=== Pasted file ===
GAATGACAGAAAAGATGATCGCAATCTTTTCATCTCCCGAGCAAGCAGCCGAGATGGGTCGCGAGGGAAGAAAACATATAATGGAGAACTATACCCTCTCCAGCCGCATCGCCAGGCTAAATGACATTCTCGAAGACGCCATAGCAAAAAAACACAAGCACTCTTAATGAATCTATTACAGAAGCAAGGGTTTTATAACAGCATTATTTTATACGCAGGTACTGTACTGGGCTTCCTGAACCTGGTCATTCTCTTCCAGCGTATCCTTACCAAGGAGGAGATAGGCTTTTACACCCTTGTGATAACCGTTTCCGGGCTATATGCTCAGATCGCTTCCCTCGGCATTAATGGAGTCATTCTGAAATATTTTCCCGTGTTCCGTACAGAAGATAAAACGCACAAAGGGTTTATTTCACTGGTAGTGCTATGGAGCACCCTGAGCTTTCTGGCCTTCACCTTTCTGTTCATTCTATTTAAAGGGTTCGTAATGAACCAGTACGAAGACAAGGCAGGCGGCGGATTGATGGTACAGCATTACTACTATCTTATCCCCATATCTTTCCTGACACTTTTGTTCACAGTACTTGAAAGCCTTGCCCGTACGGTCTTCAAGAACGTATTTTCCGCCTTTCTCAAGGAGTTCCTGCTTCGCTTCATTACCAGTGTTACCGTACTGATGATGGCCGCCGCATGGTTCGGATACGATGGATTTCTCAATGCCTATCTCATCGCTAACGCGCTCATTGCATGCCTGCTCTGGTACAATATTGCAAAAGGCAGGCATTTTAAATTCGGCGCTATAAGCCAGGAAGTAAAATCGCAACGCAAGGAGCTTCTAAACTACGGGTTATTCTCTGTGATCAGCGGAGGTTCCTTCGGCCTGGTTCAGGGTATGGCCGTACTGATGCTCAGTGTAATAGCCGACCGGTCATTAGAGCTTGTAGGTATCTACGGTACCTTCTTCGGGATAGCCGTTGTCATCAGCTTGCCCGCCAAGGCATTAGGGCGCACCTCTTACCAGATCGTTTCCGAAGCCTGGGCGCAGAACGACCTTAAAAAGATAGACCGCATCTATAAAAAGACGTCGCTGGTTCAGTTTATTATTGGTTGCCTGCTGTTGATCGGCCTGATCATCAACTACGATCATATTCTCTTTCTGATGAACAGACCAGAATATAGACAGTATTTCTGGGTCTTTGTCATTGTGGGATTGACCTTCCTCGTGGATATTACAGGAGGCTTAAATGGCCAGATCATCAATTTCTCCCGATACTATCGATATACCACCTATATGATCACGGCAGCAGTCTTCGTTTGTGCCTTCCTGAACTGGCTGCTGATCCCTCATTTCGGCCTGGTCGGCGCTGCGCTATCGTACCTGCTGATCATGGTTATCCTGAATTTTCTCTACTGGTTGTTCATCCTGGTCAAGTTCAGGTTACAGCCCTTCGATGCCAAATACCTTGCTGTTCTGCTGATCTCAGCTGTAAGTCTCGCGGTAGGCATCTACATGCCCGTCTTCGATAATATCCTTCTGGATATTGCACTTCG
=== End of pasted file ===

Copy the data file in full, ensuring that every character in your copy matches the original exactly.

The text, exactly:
GAATGACAGAAAAGATGATCGCAATCTTTTCATCTCCCGAGCAAGCAGCCGAGATGGGTCGCGAGGGAAGAAAACATATAATGGAGAACTATACCCTCTCCAGCCGCATCGCCAGGCTAAATGACATTCTCGAAGACGCCATAGCAAAAAAACACAAGCACTCTTAATGAATCTATTACAGAAGCAAGGGTTTTATAACAGCATTATTTTATACGCAGGTACTGTACTGGGCTTCCTGAACCTGGTCATTCTCTTCCAGCGTATCCTTACCAAGGAGGAGATAGGCTTTTACACCCTTGTGATAACCGTTTCCGGGCTATATGCTCAGATCGCTTCCCTCGGCATTAATGGAGTCATTCTGAAATATTTTCCCGTGTTCCGTACAGAAGATAAAACGCACAAAGGGTTTATTTCACTGGTAGTGCTATGGAGCACCCTGAGCTTTCTGGCCTTCACCTTTCTGTTCATTCTATTTAAAGGGTTCGTAATGAACCAGTACGAAGACAAGGCAGGCGGCGGATTGATGGTACAGCATTACTACTATCTTATCCCCATATCTTTCCTGACACTTTTGTTCACAGTACTTGAAAGCCTTGCCCGTACGGTCTTCAAGAACGTATTTTCCGCCTTTCTCAAGGAGTTCCTGCTTCGCTTCATTACCAGTGTTACCGTACTGATGATGGCCGCCGCATGGTTCGGATACGATGGATTTCTCAATGCCTATCTCATCGCTAACGCGCTCATTGCATGCCTGCTCTGGTACAATATTGCAAAAGGCAGGCATTTTAAATTCGGCGCTATAAGCCAGGAAGTAAAATCGCAACGCAAGGAGCTTCTAAACTACGGGTTATTCTCTGTGATCAGCGGAGGTTCCTTCGGCCTGGTTCAGGGTATGGCCGTACTGATGCTCAGTGTAATAGCCGACCGGTCATTAGAGCTTGTAGGTATCTACGGTACCTTCTTCGGGATAGCCGTTGTCATCAGCTTGCCCGCCAAGGCATTAGGGCGCACCTCTTACCAGATCGTTTCCGAAGCCTGGGCGCAGAACGACCTTAAAAAGATAGACCGCATCTATAAAAAGACGTCGCTGGTTCAGTTTATTATTGGTTGCCTGCTGTTGATCGGCCTGATCATCAACTACGATCATATTCTCTTTCTGATGAACAGACCAGAATATAGACAGTATTTCTGGGTCTTTGTCATTGTGGGATTGACCTTCCTCGTGGATATTACAGGAGGCTTAAATGGCCAGATCATCAATTTCTCCCGATACTATCGATATACCACCTATATGATCACGGCAGCAGTCTTCGTTTGTGCCTTCCTGAACTGGCTGCTGATCCCTCATTTCGGCCTGGTCGGCGCTGCGCTATCGTACCTGCTGATCATGGTTATCCTGAATTTTCTCTACTGGTTGTTCATCCTGGTCAAGTTCAGGTTACAGCCCTTCGATGCCAAATACCTTGCTGTTCTGCTGATCTCAGCTGTAAGTCTCGCGGTAGGCATCTACATGCCCGTCTTCGATAATATCCTTCTGGATATTGCACTTCG